An OA article, Structural Extremes in a Cretaceous Dinosaur by Sereno PC, Wilson JA, Witmer LM, Whitlock JA, Maga A, et al., in PLoS ONE 2007(21 Nov); 2(11): e1230, has generated, as of today, only two Annotations and Discussions, but quite a lot of blogging activity. Coturnix (Bora Zivkovic), in his role as Online Community Manager at PLoS-ONE, has been tracking the other blog and media coverage at Extreme Dinosaur: Nigersaurus, the Mesozoic Cow!, A Blog Around The Clock, November 15, 2007. An example: The Nigersaurus has landed, Chris Surridge, PLoS Blog, November 15, 2007. Excerpt:
Strictly speaking the publication date on this paper is November the 21st but we are using what is known as Early Online Release (EOR, pronounced ‘eeyore’ like the depressive donkey in Winnie-the-Pooh) to set it live today, 10:30 Eastern Standard time.
Why have we done this?
Simple. At 10:30 EST the fossil skull is being unveiled as the centrepiece of an exhibition at National Geographic Gallery in Washington DC.
See also: Extreme Dinosaur – Nigersaurus: Africa’s Long-Necked Fern Mower, National Geographic Museum, November 15, 2007.
Chris Surridge also points out that: “This is superb example of the power of Open Access publishing“. This same point is made by Peter McGrath in Open access science publishing lands a big one, The Beagle Project Blog, 16 November 2007.
It’s also a superb example of the power of blogs to attract attention to interesting articles. From the perspective of the OA movement, Peter Suber’s Open Access News continues to provide another superb example of this latter power. And, the interesting articles don’t need to be in OA journals. They can be in OA repositories, or even in other blogs. They simply need to be OA. An example (while on the subject of dinosaurs): Another blog comment on the Royal Society statement, by Peter Suber (Open Access News, November 27, 2005) about a blog post, Royal Society Stands Against Open Access, by Matt Barton, KairosNews, November 26, 2005. Excerpt from the latter:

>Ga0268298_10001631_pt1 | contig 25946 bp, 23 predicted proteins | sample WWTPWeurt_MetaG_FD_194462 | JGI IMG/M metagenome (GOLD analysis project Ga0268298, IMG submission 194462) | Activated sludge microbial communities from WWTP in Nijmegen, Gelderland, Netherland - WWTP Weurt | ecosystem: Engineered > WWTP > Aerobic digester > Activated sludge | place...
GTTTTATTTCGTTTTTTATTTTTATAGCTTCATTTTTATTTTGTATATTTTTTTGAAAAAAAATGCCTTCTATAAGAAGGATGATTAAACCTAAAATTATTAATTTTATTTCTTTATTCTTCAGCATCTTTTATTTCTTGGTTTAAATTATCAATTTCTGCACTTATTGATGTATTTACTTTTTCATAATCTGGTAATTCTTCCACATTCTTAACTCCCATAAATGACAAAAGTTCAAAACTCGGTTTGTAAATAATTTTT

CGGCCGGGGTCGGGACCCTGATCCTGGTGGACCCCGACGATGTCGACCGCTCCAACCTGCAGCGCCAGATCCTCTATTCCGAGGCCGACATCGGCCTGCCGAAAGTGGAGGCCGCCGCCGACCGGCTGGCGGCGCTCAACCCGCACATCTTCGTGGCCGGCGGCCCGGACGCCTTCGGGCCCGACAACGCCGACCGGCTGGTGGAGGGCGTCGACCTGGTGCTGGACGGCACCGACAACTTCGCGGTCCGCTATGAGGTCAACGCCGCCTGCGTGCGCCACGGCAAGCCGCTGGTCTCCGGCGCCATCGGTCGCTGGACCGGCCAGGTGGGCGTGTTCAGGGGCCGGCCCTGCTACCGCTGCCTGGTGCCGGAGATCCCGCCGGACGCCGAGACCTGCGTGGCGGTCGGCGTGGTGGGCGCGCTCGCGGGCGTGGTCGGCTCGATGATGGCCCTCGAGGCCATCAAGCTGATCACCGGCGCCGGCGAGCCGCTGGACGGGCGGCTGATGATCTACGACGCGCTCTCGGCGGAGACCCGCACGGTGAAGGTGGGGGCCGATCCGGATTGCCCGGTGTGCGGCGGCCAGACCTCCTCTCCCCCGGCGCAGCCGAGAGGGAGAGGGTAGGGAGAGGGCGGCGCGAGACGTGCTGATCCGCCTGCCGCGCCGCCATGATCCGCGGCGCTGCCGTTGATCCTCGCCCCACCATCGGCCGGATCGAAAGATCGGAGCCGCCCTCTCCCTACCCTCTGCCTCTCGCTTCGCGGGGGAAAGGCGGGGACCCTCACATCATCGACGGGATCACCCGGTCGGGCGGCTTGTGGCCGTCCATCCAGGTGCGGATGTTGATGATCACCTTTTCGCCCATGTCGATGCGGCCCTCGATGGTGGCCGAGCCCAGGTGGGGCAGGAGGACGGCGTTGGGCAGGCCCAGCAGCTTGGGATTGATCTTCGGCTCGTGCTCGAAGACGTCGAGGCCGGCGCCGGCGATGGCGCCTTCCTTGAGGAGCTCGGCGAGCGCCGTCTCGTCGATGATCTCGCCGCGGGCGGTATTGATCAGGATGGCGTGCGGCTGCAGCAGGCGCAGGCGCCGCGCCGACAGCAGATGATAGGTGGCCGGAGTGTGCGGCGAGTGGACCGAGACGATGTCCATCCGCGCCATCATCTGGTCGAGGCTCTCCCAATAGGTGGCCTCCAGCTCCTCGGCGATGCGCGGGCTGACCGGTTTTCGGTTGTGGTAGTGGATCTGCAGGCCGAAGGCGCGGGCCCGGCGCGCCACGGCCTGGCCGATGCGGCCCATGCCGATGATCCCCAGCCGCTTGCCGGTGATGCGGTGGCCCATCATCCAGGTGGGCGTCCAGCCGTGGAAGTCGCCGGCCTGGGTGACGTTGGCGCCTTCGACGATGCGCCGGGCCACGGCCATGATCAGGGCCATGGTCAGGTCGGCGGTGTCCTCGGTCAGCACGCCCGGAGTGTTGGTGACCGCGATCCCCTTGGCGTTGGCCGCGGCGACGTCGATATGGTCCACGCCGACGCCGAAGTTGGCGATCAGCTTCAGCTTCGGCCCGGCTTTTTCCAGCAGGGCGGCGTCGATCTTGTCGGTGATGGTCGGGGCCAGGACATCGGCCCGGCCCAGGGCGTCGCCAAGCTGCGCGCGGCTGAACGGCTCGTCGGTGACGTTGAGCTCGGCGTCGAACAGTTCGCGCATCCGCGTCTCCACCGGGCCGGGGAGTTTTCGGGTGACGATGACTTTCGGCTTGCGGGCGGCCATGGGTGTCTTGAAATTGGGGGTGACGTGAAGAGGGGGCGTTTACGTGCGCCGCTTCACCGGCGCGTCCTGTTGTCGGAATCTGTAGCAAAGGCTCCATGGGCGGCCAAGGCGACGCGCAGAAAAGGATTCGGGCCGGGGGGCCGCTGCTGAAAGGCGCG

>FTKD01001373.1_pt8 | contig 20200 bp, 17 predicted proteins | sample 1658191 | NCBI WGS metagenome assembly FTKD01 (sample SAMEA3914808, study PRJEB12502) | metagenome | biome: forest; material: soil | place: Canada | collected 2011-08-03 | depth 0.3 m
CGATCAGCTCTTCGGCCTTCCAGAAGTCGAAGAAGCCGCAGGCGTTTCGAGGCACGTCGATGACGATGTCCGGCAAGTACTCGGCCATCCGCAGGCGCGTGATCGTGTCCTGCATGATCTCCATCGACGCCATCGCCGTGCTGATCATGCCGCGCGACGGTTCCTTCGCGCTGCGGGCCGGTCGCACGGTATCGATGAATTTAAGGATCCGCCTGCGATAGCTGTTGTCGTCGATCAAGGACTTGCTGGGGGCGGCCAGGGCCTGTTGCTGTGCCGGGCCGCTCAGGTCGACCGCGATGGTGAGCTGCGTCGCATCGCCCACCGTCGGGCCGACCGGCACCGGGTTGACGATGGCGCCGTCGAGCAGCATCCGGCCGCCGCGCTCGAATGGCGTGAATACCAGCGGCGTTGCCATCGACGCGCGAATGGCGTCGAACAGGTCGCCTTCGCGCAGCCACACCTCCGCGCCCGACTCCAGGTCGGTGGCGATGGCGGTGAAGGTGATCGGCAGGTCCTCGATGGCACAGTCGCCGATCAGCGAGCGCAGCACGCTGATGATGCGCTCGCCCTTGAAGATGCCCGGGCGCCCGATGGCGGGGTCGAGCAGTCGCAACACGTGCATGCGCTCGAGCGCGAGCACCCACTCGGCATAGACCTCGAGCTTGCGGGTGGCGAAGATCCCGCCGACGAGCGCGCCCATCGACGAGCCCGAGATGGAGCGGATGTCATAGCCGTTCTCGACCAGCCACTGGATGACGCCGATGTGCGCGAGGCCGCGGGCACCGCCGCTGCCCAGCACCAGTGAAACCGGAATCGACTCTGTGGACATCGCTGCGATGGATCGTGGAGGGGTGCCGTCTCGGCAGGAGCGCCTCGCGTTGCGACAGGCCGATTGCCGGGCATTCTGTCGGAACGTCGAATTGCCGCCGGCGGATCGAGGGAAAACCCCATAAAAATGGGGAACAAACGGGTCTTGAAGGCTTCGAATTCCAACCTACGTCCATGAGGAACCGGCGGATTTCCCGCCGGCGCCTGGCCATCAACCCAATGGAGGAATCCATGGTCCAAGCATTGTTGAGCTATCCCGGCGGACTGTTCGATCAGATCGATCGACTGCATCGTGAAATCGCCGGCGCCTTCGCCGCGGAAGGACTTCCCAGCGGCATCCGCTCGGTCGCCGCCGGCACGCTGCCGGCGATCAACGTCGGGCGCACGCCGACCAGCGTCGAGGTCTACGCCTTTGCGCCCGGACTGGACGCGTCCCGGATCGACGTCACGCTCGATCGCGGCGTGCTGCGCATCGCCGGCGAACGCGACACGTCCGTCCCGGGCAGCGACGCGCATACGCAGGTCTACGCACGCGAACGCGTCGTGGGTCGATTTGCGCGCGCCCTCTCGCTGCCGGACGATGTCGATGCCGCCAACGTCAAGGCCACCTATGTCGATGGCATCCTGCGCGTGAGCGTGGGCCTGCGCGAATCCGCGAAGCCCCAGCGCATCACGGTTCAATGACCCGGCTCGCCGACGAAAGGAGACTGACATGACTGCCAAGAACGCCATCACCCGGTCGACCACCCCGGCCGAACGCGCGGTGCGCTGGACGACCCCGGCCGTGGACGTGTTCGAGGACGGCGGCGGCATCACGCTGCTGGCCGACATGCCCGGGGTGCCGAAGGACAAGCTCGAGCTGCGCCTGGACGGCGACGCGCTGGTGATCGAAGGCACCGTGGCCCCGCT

It’s really sad for me to see the Royal Society lumbering on like all the other dinosaurs. After all, the historically revolutionized scientific discourse by offering the first real scientific journal, Philosophical Transactions, and made every effort to get that journal into the hands of scientists everywhere–even “foreign” ones. Of course, back then they were progressive and fighting against so many repressive nationalist forces, from home and abroad. They were also converting science from one of secrecy to one of full disclosure (making a gamble that scientists would trade their knowledge for good publicity and notoriety). However, I guess we should note that the first editor of PT, Henry Oldenburg, made his living editing, printing, and selling the journal–so I suppose there has always been this profit motive burning deep in the bowels of the RS.
Royal Society Publishing now provides a hybrid open access option, EXiS Open Choice. However, the fee is high and will not be waived for those who cannot pay. For more details, see: The Royal Society adopts the OA hybrid model for all seven of its journals, Open Access News, June 21, 2006, and More on the Royal Society hybrid OA journals, Open Access News, June 24, 2006.